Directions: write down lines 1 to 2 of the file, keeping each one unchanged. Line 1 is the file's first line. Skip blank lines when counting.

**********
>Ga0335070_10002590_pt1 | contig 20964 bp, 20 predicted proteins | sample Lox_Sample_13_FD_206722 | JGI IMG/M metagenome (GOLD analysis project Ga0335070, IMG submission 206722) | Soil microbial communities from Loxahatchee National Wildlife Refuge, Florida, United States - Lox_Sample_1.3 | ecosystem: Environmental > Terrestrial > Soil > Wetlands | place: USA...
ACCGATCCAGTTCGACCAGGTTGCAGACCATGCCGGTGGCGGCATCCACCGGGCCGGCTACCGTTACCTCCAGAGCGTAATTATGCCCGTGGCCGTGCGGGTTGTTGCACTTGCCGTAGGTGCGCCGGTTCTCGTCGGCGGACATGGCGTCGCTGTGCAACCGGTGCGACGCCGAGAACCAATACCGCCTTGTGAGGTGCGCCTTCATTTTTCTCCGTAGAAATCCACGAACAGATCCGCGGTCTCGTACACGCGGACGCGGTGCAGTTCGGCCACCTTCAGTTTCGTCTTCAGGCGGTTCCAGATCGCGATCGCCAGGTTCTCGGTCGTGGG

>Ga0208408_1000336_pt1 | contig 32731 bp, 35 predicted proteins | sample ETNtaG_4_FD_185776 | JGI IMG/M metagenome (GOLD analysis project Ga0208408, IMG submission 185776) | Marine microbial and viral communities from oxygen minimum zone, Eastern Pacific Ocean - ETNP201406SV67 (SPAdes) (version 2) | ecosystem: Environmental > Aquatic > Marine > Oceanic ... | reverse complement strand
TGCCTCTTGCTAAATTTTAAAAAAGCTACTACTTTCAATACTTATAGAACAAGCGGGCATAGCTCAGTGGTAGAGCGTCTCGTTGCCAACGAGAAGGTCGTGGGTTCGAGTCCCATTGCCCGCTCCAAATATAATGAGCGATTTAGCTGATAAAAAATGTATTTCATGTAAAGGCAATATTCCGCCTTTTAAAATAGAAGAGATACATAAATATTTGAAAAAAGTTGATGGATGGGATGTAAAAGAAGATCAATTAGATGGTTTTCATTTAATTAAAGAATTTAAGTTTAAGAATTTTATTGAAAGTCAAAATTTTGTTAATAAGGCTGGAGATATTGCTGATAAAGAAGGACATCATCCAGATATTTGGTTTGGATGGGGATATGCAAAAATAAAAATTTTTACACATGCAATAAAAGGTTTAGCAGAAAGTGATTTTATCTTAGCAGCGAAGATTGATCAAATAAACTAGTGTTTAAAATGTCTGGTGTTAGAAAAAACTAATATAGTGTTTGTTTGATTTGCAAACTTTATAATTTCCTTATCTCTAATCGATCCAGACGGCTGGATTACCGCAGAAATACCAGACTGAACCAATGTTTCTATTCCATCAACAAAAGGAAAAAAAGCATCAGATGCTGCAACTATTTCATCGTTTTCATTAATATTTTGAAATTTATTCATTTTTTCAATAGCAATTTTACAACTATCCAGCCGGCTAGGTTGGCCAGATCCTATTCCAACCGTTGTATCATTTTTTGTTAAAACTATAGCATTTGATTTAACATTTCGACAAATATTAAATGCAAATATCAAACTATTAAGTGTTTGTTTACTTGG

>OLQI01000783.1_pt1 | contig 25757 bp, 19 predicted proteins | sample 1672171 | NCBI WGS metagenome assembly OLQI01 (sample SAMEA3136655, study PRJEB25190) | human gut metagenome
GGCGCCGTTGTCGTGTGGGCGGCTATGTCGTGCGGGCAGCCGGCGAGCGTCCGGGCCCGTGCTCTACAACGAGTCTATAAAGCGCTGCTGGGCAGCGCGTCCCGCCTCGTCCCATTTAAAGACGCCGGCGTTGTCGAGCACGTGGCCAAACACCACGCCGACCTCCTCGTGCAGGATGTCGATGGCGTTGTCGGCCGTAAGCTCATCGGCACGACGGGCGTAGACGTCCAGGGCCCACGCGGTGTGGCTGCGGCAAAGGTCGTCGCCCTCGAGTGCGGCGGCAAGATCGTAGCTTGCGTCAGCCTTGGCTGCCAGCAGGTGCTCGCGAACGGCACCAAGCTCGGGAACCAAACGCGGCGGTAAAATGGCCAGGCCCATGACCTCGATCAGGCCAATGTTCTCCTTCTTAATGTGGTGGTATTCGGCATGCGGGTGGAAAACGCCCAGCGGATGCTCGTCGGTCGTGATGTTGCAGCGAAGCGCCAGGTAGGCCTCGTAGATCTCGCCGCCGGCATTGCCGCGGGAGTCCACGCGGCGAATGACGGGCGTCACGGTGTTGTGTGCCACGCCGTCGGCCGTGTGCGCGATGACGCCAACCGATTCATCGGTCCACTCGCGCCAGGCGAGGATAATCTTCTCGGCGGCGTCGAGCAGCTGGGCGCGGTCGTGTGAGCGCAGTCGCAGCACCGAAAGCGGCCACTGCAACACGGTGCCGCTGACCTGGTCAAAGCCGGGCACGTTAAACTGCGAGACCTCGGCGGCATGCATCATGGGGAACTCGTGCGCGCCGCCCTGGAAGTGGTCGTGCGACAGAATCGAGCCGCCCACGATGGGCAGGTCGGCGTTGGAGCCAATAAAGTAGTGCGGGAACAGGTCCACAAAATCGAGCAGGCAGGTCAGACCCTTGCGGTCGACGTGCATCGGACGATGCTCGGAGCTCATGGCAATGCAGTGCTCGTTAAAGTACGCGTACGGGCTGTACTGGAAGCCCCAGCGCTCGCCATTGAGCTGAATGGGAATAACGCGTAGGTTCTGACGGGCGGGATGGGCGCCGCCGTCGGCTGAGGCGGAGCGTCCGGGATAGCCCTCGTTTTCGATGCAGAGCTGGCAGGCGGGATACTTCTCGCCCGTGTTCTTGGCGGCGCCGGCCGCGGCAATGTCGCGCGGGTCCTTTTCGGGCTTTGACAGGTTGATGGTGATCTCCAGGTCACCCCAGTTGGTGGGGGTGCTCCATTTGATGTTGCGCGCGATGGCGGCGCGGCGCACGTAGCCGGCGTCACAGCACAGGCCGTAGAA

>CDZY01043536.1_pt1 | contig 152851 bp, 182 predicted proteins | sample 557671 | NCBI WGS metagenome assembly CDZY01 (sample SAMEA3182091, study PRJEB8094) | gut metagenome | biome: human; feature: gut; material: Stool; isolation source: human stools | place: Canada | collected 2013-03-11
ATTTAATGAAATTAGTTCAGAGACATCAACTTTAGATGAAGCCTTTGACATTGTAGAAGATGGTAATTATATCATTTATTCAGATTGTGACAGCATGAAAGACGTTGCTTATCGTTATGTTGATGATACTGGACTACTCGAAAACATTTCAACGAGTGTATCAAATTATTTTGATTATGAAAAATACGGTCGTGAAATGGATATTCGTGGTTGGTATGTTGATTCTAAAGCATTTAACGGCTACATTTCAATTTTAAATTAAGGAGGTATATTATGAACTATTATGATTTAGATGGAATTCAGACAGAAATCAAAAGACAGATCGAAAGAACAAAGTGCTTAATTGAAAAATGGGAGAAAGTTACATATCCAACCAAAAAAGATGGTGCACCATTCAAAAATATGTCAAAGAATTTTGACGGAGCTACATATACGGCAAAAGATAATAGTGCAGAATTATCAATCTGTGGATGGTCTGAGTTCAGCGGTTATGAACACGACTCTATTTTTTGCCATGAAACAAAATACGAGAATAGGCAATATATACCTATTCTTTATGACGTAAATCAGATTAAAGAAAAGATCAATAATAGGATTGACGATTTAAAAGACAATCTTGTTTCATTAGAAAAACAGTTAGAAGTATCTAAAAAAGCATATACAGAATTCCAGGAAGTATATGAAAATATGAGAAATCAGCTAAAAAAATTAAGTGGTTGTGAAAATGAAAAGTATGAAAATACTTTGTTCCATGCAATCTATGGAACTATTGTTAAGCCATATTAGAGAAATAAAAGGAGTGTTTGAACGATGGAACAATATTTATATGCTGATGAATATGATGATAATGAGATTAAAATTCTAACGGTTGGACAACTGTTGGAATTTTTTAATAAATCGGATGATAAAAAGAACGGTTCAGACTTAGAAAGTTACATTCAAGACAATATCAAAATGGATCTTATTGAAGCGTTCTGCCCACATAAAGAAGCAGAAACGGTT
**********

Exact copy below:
>Ga0335070_10002590_pt1 | contig 20964 bp, 20 predicted proteins | sample Lox_Sample_13_FD_206722 | JGI IMG/M metagenome (GOLD analysis project Ga0335070, IMG submission 206722) | Soil microbial communities from Loxahatchee National Wildlife Refuge, Florida, United States - Lox_Sample_1.3 | ecosystem: Environmental > Terrestrial > Soil > Wetlands | place: USA...
ACCGATCCAGTTCGACCAGGTTGCAGACCATGCCGGTGGCGGCATCCACCGGGCCGGCTACCGTTACCTCCAGAGCGTAATTATGCCCGTGGCCGTGCGGGTTGTTGCACTTGCCGTAGGTGCGCCGGTTCTCGTCGGCGGACATGGCGTCGCTGTGCAACCGGTGCGACGCCGAGAACCAATACCGCCTTGTGAGGTGCGCCTTCATTTTTCTCCGTAGAAATCCACGAACAGATCCGCGGTCTCGTACACGCGGACGCGGTGCAGTTCGGCCACCTTCAGTTTCGTCTTCAGGCGGTTCCAGATCGCGATCGCCAGGTTCTCGGTCGTGGG